More in a press release:

Obtaining Money by False Pretenses [Scam Alert] –

On September 8th at 9:45PM, police responded to the 1900 block of Ridge Rd in Haymarket (20169) to investigate a scam. The victim, a 69 year old man of Haymarket, reported to police that he received a phone call from someone claiming to be “Lieutenant Mike Stevens” with the Loudoun County Sheriff’s Office.

The suspect informed the victim that he was caught on a red light camera committing a traffic violation and had missed his court date. The suspect further told the victim that a warrant had subsequently been issued for his arrest.

The suspect informed the victim that he could have the warrant dropped if he obtained a prepaid card, valued over $300, and provide him with the card information. The victim complied with the suspect and gave the card information over the phone. This investigation continues.

The Prince William County Police Department would like to advise residents that any legitimate government agency or private business will never ask for a pre-paid or green dot card to pay for anything including outstanding bills or fines.

If you suspect that you are being scammed, we ask that verify the caller’s claim before sending any money or contact the police directly.

Traffic
Expect Increased Police Patrols on U.S. 15 This Weekend

PRINCE WILLIAM COUNTY, Va. — U.S. 15 in Virginia is a popular north-south route for travelers hoping to sidestep the state’s busy Interstate 95 corridor. The road runs from the North Carolina border connecting towns like Haymarket, Warrenton, and Leesburg. Ultimately it links South Carolina to New York, and this weekend police from all six jurisdictions in which the highway traverses will increase patrols

on U.S. 15 in an effort to save lives.

Between midnight Friday through Sunday, police from six agencies including Virginia State Police, will be out conducting sobriety checkpoints, saturation patrols as well as other law enforcement duties in an effort to slow drivers and combat criminal behavior along this heavily traveled, non-interstate highway.

The enforcement efforts marks the first time police in all six states in which U.S. 15 is located have worked together on a major enforcement task like this. Last year, Maryland, Pennsylvania, and Virginia authorities launched the first such joint operation to patrol the highway and netted 509 speeders and 16 reckless drivers, according to Virginia State Police. In addition, seven drunken drivers in were arrested in Virginia and Maryland, and a total of 24 felony arrests to include two drug arrests were made.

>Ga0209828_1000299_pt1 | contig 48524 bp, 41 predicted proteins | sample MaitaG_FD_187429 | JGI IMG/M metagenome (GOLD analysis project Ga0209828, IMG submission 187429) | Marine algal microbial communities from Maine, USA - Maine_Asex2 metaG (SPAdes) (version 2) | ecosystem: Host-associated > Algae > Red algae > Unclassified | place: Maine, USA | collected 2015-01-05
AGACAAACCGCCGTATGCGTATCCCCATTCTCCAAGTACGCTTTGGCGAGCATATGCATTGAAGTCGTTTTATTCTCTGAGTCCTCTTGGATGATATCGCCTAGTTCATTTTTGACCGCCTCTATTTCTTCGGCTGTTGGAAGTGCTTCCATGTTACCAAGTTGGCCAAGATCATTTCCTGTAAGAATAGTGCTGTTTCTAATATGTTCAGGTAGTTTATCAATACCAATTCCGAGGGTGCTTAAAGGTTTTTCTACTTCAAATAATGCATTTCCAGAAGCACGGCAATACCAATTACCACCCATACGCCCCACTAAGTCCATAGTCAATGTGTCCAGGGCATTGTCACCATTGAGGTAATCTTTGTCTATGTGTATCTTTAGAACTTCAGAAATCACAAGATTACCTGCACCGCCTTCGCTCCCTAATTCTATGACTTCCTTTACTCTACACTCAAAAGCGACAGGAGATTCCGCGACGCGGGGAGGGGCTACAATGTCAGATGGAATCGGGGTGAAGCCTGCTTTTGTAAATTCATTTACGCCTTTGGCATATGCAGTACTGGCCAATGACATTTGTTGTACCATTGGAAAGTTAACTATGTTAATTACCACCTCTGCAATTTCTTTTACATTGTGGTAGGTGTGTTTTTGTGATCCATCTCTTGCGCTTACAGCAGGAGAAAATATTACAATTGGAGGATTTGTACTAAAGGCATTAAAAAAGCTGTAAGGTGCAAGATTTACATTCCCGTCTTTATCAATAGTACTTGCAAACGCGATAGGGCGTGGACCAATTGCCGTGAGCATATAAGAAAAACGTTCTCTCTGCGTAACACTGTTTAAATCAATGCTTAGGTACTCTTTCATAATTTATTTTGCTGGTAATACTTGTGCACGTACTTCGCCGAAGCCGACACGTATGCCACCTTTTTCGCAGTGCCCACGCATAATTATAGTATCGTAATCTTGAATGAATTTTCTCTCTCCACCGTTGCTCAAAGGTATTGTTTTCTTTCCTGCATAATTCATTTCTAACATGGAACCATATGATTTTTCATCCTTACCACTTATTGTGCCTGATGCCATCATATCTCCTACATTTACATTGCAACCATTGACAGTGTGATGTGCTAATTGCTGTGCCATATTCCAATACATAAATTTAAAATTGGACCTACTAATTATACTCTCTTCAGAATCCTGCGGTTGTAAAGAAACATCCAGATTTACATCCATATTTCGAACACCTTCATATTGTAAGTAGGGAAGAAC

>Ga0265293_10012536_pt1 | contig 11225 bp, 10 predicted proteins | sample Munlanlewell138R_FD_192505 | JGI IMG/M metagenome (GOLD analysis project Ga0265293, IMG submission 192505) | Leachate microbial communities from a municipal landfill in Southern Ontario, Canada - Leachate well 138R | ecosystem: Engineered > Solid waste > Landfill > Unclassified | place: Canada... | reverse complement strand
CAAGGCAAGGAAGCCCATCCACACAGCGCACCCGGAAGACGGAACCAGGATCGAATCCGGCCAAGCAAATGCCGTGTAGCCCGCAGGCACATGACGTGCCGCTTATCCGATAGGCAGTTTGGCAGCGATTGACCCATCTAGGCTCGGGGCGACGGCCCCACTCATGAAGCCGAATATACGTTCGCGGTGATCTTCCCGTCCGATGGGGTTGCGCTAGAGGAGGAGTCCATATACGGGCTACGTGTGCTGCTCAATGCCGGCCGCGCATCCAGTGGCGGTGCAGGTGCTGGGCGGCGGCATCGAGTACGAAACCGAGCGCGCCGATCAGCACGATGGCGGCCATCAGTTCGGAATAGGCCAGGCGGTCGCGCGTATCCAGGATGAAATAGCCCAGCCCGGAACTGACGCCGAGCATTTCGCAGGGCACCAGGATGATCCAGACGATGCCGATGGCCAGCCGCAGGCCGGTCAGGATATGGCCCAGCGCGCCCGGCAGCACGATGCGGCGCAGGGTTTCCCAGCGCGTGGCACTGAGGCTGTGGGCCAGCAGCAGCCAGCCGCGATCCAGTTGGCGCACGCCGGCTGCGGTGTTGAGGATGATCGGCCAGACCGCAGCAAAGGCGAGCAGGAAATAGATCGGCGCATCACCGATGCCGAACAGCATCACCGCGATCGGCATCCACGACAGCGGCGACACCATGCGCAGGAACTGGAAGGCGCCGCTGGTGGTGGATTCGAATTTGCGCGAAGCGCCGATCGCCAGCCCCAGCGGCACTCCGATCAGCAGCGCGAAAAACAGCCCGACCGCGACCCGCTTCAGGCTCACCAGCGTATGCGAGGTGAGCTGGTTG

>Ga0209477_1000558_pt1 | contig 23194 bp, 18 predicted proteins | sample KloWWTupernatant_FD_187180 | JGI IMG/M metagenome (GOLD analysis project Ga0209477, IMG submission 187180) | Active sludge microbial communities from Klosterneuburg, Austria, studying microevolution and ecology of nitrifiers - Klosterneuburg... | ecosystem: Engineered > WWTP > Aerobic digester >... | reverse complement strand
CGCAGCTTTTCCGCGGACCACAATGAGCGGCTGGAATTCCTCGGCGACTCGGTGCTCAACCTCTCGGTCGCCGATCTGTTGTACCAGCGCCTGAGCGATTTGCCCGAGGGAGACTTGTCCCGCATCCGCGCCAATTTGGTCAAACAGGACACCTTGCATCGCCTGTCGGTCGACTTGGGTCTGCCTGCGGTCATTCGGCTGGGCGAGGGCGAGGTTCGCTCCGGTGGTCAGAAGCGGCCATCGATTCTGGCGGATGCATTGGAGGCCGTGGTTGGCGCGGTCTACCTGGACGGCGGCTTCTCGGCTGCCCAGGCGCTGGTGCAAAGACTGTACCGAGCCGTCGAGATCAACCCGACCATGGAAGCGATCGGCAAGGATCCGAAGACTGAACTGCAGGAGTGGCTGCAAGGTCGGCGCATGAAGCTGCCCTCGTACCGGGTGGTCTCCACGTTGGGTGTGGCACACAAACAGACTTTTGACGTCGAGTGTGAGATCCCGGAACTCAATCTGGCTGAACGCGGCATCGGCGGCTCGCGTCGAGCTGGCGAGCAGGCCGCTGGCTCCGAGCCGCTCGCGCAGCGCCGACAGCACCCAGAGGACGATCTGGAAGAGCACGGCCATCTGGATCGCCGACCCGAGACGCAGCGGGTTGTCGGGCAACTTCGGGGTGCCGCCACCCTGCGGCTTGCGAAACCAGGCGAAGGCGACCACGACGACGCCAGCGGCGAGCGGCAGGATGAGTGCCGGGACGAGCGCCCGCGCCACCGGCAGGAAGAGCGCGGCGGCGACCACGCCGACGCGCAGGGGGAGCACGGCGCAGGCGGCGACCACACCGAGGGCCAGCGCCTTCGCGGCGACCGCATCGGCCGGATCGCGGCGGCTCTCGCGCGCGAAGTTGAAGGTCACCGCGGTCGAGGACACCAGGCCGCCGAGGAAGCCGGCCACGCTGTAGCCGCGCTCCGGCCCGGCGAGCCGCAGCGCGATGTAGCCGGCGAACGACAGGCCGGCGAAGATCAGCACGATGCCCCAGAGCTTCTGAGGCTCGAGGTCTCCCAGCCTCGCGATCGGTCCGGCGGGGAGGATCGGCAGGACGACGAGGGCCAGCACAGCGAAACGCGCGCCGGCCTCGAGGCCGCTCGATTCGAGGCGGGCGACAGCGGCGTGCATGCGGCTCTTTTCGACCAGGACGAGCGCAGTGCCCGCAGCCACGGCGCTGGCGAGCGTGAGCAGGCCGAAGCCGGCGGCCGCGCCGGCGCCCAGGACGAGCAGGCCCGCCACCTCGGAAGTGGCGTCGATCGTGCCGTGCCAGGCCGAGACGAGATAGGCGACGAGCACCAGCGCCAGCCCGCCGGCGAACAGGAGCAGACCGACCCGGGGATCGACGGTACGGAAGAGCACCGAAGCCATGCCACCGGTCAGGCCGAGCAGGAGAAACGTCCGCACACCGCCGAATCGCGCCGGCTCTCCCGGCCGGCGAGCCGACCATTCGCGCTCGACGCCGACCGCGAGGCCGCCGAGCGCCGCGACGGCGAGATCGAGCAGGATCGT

Crashes are up 23 percent over 2011 along Virginia’s 230-mile stretch of U.S. 15, police said. There were nearly 400 crashes along the highway in Virginia last year, up from 2011’s 318 crashes. Five of the crashes in 2012 were fatal, said police.

U.S. 15 in Virginia alternates between a 2-lane and 4-lane road configuration. In Fauquier and Prince William counties, a portion of the roadway is shared with U.S. 29 before splitting off north toward Haymarket and Loudoun County.

News
700 Students Expected at New ‘Haymarket Drive’ Elementary School in 2014

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Picture 1 of 4

[Photo: Uriah Kiser / Potomac Local News]

By URIAH KISER

HAYMARKET, Va. — With the population in western Prince William County steadily on the rise, officials on Tuesday broke ground for the county’s 57th elementary school.

Now known as the “Haymarket Drive” elementary school, all that’s here now is red clay, and construction equipment that will be used to transform this rural landscape into a bustling campus for children.

“The school division builds buildings, we build shells, we stack brick on brick, but it will be the members of this school community that build the Haymarket Drive elementary school,” said Prince William School Board Chairman Milton C. Johns.

The school board will be responsible for naming the building that is scheduled to open in September 2014. When it does, it’ll help alleviate overcrowding at nearby Buckland Mills Elementary School in Gainesville, said Schools Superintendent Steven Walts.

Sitting in Prince William’s rural Brenstville District, the 24-acre school site is near the Town of Haymarket, in a wooded area of Haymarket Drive – from which the site takes its name. The $19 million building is set to include 45 classrooms, activity rooms, community rooms, media center, computer lab, a baseball field, and two play areas – one with a concrete surface and the other a mulch surface playground.

More than 700 students are expected to call  this school, designed by Mosley Architects and to be built by Scheibel Construction, their home when it opens next year.

A second school already under construction in Nokesville will be the first in Prince William to house students in kindergarten through eighth grades. It will also open next year.

“We are still the second-largest School Division in Virginia. We anticipate enrolling over 2,000 additional students next year, bringing our projected enrollment to about 86,000,” said Walts, who noted the new Haymarket elementary school’s location’s close proxminity to the Fauquier County line.